Epilepsy Triggers Causes Behavior

Because epilepsy is a disorder of the brain, it can affect the functions of the brain that regulate behavior, mood and personality. Interestingly, doctors will often conduct behavioral tests on epilepsy patients to determine which kind of epilepsy syndrome they have and how it is affecting them.

Epilepsy, Behavior and Emotions

Individuals who suffer from epilepsy are at high risk for experiencing low self-esteem, anxiety, depression and other mood disorders. These problems are partially due to the biology of the disorder itself, but they can also be a result of the alienation and lack of support many people face as a result of their epilepsy. Behavior and emotions can also be affected by the constant fear of having another seizure. Anti-epileptic medication, too, may have behavior-altering side effects.

The prevalence of mood disorders among individuals with epilepsy is largely unknown. The Epilepsy Foundation of America®estimates anywhere from 11 to 60 percent of individuals with epilepsy also suffer from a mood disorder, such as:

  • Aggression
  • Anxiety
  • Depression
  • Obsessive-compulsive behavior
  • Psychosis (losing touch with reality).

The two most common mood disorders associated with epilepsy are depression and anxiety.

Epilepsy and Depression

Many people with epilepsy experience episodes of depression. These are called “dysphoric” (the opposite of euphoric) episodes. These can last anywhere from a few hours to a few days, and are characterized by depressive moods, listlessness, irritability, anxiety and sleeplessness.

Some individuals experience a disorder known as major depression, which is a consistent, unrelenting dysphoric episode that lasts for two weeks or longer. Other signs may also be present, such as significant weight changes. However, scientists are not exactly sure how epilepsy affects depression.

Epilepsy and Anxiety

As with depression, anxiety is more prevalent among epilepsy patients than the general population. Anxiety appears to be related to epilepsy in two ways:

  • Scientists believe that anxiety disorders are associated with the amygdala, which plays an important role in emotion Seizures that originate in the temporal lobe of the brain often affect the amygdala.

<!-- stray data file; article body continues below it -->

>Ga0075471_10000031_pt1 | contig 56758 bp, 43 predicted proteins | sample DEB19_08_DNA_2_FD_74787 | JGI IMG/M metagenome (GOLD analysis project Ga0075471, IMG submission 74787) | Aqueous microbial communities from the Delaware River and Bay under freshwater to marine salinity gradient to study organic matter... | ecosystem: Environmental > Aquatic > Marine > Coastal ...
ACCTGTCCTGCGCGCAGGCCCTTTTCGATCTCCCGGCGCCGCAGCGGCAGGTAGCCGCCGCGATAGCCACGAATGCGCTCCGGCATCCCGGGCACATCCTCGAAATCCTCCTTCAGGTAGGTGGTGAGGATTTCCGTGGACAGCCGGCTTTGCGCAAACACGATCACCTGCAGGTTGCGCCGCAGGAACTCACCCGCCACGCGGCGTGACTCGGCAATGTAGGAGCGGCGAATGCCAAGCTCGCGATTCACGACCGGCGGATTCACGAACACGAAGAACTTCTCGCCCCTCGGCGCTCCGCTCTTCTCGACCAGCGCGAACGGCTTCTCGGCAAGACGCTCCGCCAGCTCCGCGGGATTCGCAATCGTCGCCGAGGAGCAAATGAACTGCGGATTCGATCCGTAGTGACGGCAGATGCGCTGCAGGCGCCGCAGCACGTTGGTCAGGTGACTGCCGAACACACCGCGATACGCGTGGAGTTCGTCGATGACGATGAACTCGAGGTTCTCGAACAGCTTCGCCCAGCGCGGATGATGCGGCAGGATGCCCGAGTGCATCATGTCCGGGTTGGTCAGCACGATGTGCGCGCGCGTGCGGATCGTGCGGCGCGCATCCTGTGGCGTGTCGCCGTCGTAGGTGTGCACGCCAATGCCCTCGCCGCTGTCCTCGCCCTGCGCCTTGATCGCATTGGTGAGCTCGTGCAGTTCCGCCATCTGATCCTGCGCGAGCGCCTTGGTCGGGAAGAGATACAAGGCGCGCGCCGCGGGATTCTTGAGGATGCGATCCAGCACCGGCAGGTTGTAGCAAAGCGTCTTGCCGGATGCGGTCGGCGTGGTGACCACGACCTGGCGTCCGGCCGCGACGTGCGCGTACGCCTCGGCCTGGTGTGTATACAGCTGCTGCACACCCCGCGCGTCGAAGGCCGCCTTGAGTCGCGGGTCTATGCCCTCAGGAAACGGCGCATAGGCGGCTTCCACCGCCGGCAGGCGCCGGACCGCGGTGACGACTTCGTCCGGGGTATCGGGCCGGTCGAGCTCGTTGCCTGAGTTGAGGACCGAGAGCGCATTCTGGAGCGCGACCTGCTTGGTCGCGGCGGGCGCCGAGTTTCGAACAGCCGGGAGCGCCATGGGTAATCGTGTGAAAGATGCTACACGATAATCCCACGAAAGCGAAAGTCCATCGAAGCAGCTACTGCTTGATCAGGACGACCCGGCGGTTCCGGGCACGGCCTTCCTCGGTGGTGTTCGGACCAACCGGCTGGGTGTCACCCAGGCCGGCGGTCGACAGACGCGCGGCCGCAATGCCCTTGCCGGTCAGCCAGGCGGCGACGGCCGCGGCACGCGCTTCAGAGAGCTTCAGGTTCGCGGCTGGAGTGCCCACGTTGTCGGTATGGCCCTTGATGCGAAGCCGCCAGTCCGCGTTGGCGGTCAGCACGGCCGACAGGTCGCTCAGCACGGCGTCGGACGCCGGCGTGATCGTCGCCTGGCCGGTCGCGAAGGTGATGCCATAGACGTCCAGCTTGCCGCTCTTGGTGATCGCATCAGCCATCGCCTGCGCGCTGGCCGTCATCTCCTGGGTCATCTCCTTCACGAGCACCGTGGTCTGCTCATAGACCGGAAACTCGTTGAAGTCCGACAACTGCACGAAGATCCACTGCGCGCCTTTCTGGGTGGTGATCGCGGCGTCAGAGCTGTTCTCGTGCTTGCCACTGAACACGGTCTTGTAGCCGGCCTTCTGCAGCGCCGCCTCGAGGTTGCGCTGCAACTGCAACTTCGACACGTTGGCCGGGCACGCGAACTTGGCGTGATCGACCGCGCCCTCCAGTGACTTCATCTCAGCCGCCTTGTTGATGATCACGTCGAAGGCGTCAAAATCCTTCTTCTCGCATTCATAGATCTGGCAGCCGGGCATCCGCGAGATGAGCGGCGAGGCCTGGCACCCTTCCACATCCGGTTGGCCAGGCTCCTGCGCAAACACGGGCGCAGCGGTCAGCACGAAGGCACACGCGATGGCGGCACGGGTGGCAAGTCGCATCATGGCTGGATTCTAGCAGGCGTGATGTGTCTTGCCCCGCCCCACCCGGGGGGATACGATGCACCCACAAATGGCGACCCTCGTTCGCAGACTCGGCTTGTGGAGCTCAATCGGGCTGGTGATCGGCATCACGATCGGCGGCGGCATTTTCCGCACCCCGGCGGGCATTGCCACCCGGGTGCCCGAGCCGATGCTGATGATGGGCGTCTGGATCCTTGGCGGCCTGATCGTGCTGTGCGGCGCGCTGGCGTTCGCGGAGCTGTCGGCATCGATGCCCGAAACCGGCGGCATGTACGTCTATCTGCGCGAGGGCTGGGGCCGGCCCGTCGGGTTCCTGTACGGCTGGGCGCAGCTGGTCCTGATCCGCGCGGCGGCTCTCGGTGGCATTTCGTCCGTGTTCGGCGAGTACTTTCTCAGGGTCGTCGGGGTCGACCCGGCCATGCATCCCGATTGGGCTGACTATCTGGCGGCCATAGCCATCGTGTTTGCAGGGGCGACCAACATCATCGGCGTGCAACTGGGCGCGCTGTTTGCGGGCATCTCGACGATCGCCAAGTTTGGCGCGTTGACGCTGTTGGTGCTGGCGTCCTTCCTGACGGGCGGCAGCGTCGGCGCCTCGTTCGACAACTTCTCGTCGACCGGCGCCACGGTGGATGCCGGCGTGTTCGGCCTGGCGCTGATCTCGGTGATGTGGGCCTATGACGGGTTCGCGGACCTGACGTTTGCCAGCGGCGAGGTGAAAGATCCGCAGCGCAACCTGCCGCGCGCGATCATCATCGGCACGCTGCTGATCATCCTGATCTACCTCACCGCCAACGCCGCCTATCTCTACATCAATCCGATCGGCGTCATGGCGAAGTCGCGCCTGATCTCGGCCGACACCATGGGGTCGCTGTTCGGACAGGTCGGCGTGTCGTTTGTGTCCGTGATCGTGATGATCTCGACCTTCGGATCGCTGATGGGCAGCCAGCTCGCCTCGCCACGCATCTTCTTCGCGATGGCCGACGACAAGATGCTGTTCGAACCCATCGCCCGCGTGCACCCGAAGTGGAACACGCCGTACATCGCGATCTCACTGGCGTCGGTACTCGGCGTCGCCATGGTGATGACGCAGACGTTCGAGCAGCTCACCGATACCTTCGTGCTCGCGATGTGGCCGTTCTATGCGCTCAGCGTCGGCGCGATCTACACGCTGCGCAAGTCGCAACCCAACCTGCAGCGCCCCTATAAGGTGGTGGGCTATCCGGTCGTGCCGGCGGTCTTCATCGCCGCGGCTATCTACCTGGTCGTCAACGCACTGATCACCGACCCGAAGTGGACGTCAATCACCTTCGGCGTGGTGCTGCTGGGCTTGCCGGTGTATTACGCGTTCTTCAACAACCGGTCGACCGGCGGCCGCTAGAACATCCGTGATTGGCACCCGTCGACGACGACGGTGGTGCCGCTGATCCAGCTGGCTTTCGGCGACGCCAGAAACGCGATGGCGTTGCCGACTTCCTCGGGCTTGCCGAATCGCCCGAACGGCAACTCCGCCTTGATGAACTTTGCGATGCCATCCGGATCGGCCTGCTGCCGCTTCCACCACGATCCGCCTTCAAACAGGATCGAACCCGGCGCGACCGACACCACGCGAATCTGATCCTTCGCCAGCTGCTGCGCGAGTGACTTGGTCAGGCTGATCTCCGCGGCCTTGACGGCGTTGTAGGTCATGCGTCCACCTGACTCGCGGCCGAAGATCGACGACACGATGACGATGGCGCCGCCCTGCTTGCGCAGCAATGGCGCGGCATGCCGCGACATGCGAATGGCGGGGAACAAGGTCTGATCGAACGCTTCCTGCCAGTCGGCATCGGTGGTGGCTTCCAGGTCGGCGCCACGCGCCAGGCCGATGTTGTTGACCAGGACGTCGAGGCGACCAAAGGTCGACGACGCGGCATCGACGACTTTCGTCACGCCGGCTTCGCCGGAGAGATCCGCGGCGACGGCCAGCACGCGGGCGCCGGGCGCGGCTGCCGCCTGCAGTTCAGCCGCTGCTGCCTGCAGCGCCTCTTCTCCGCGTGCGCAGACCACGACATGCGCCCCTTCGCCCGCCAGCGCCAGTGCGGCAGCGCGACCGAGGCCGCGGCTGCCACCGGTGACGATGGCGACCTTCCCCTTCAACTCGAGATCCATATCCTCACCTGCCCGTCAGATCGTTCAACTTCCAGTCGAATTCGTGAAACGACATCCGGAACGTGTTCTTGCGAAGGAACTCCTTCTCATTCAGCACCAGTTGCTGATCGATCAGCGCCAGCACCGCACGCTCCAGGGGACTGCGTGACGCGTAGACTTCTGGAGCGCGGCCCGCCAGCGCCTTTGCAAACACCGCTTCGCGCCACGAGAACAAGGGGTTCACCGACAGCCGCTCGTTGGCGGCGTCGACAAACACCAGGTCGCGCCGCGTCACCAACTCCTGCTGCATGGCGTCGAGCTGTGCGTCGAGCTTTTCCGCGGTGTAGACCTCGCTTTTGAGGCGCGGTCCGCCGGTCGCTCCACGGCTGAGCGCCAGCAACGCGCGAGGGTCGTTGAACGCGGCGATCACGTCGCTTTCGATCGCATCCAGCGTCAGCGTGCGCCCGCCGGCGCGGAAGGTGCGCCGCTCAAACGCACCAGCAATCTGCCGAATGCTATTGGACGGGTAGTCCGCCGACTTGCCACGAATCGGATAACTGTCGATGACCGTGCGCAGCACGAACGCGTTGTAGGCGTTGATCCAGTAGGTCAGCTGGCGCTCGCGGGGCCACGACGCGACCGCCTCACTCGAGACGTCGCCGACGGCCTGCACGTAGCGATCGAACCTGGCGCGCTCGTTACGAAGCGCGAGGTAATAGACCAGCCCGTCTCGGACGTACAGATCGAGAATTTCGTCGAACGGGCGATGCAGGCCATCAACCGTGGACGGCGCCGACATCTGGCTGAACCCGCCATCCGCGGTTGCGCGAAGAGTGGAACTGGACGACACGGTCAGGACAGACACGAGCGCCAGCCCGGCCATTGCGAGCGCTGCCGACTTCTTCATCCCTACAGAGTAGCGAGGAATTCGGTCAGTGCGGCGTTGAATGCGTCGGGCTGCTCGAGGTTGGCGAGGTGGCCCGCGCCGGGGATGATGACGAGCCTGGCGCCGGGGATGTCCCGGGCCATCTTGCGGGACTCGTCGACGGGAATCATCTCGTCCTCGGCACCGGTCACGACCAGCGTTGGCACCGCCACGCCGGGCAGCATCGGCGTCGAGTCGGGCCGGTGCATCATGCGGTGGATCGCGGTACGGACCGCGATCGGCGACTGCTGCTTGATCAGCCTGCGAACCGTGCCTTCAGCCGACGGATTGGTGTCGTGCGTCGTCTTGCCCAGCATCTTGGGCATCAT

• Because seizures can be highly unpredictable, many people experience anxiety about when and where they will experience their next seizure.

Epilepsy in Children

Seizures in children are frightening and disconcerting for both the parent and child. Children who experience seizures may be scared or confused during or after seizures. Fatigue, confusion and agitation are also common after a seizure.

More so than adults, epilepsy in children often gives rise to behavioral problems. Children are often frustrated about their disorder, and may be teased by or alienated from their peers at school. The affect of the seizure on the brain may also cause behavioral problems. Anti-epileptic drugs may also produce behavioral problems as a side effect. Common behavioral problems include:

  • Aggression
  • Hyperactivity
  • Irritability
  • Lack of concentration.

According to United Cerebral Palsy, an advocacy organization for individuals with disabilities, parents can help to lessen such behaviors by paying attention to their child’s needs, encouraging independence, staying positive and by not rewarding negative behavior with undue attention. Talk to your doctor for resources on managing social issues involving epilepsy.


Dekker, P.A. (2002). Epilepsy: A manual for medical and clinical officers in Africa. Retrieved March 10, 2010, from http://www.who.int/mental_health/media/en/639.pdf

Epilepsy.com Staff. (n.d.). Moods and behavior. Retrieved March 13, 2010 from http://www.epilepsy.com/epilepsy/behavior_moods

Filloux, F. (2010). Living with epilepsy. Retrieved March 13, 2010 from http://kidshealth.org/parent/medical/brain/epilepsy.html#

National Institute of Neurological Disorders and Stroke Staff. (n.d.) Seizures and epilepsy: Hope through research. Retrieved March 11, 2010, from http://www.ninds.nih.gov/disorders/epilepsy/epilepsy.htm

The Epilepsy Foundation of America®Staff. (n.d.) Mood disorders and epilepsy. Retrieved March 13, 2010 from http://www.epilepsyfoundation.org/about/related/mood/

United Cerebral Palsy Staff. (2009). How does epilepsy affect daily life?. Retrieved March 13, 2010, from http://www.mychildwithoutlimits.org/?page=life-with-epilepsy